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The Long Black Line
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Old May 13th, 2004, 02:09 PM   #16
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My ENG camera has both 7.5 and black level adjustment. When I lift the adjustment to a +1 or +2, I definitely gain lower black sensitivity and it's no longer at a lower than 7.5 IRE. The black level adjustment lifts the darker parts of the scene without raising the brighter parts of the scene.

Then when I edit I choose what I want to crush and what I don't want to crush.
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Old May 13th, 2004, 02:33 PM   #17
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I think that's a strictly analogue camera phenonema, and is really a black level ("brightness") adjustment. Although, there was talk of something like this on the Canon XL1 with a similar control. I use an ultra contrast filter to give me more control over crushing blacks in post and this looks great.

Graeme
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Old May 13th, 2004, 02:55 PM   #18
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I was adjusting the black level once and I accidentally left the camera running while I was shifting the black level adjust, when I viewed the footage later I was shocked to see detail emerge on the persons dark suit right at the moment that I lifted the black from the default setting of zero up to one, then to two. The additional gain in detail in the dark areas was significant, so even though I was at 7.5 the additional adjustment of the pedestal was necessary.

The Canon XLS-1 that I reviewed for camcorder magazine two years ago was most definitely too contrasty for camera acquisition. The brights were over 115 and the darks were almost to zero IRE, this will cause one to lose precious data in the dark areas of the scene. The good news is the Canon XL1-S allows you to save different settings that allow one to lift the black level.

In my opinion Video acquistion should always be about getting as much of the visual information as possible by reducing the contrast. Contrast reduction is achieved by lifting the black levels when shooting, then reducing or redefining contrast when one is editing.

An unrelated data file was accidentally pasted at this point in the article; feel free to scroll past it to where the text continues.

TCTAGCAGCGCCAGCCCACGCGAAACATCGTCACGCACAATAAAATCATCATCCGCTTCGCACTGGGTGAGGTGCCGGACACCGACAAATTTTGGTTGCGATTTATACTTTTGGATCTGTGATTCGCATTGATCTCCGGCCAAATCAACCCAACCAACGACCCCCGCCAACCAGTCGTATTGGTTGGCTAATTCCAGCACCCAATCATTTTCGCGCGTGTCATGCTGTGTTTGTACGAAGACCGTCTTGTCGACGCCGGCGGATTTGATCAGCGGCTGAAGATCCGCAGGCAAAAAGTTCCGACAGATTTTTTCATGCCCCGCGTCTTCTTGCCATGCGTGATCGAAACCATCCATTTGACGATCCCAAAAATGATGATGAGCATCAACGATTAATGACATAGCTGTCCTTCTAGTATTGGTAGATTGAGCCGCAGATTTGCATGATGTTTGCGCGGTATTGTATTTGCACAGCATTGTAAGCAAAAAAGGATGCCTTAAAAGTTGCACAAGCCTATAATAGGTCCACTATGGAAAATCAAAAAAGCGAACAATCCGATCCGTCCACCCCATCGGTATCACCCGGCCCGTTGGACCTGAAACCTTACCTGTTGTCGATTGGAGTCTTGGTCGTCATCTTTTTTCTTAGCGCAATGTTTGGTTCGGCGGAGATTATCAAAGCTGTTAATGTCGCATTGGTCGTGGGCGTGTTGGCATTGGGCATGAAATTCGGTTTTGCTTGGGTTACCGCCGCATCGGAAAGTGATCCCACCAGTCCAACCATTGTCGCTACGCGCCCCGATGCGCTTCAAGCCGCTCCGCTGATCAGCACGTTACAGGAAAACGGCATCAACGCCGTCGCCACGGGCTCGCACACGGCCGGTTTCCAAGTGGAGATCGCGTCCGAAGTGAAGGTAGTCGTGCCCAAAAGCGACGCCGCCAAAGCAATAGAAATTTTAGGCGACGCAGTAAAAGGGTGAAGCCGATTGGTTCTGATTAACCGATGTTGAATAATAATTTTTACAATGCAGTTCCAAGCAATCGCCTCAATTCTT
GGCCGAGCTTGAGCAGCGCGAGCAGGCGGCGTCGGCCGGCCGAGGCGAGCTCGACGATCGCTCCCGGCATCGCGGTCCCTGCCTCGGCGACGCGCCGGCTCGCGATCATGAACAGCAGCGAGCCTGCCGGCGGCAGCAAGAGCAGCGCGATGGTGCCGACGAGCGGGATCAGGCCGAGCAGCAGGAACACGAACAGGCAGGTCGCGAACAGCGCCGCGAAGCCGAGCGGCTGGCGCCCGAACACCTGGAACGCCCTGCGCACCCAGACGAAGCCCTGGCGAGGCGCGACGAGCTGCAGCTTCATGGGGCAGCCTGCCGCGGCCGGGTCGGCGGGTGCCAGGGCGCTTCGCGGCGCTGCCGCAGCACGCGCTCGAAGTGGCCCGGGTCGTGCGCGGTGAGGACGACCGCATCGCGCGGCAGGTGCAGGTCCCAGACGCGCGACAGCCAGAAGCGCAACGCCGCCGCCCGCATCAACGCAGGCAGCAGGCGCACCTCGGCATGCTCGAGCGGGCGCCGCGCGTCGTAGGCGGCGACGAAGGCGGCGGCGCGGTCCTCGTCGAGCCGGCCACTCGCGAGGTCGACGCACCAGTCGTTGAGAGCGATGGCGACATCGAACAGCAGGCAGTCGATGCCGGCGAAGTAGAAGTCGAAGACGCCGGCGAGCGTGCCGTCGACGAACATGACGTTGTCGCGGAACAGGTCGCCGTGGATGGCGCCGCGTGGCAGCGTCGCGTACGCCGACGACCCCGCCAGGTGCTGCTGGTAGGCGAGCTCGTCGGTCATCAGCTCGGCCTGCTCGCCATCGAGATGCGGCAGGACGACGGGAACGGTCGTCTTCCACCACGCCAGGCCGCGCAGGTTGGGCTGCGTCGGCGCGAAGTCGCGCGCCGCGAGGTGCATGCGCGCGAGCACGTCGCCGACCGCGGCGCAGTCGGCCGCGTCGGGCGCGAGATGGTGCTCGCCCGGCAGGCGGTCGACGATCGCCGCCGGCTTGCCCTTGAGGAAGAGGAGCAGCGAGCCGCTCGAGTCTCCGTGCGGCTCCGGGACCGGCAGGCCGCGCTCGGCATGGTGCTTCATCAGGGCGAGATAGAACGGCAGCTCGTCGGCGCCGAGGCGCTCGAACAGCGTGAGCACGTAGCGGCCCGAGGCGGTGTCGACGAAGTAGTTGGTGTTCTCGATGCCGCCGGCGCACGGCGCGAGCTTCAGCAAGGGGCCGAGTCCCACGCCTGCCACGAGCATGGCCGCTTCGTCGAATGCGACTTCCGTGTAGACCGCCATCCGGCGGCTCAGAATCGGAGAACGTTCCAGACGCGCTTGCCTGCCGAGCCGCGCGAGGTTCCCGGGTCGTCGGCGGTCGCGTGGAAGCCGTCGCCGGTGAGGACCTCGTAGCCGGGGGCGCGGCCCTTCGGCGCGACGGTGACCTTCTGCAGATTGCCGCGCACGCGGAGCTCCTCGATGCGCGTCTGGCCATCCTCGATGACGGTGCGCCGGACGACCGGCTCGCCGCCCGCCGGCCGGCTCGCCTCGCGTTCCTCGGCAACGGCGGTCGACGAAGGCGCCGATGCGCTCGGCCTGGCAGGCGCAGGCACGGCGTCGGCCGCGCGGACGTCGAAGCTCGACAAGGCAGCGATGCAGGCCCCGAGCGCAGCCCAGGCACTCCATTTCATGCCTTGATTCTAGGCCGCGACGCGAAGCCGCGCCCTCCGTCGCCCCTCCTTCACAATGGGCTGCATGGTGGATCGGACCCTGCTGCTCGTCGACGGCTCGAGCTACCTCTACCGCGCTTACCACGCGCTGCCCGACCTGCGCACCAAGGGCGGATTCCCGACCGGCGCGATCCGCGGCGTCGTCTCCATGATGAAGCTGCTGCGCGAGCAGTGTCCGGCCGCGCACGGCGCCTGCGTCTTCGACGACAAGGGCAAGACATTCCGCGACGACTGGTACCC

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Old May 13th, 2004, 03:05 PM   #19
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Agreed - as I say, that's why I use the ultra contrast filter as it gives me more room in post.

The comments on the Canon are interesting - DV should have black at IRE 0 - that's digital video for you. Was it peaking at 115 even if you're just hitting zebras at 100? If it records accurately, although illegally in that range, can it not give you more room in post if you've managed to record a wider dynamic range? As long as you don't just clip the whites, it could be advantageous, and indeed is this not what the cine-gamma on the DVX100 does?

I sounds like having a pre-tape brightness control would be a useful addition to any camera to help with difficult shots. I wish the affordable cameras had a lot of more controls in this area as it would really allow you to get the most out of filters and difficult lighting, and as you say, expanding the contrast range that is shootable without clipping.

Graeme
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Old May 13th, 2004, 11:07 PM   #20
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<<<-- Originally posted by Graeme Nattress : can it not give you more room in post if you've managed to record a wider dynamic range? As long as you don't just clip the whites, it could be advantageous, and indeed is this not what the cine-gamma on the DVX100 does?
Graeme -->>>

I think it may work the opposite way. Pull the darker parts of the scene up when actually videotaping, then readjust the final contrast values when editing.

The key is as you said, don't clip the whites and don't excessively crush the darker part of the scene when actually videotaping.
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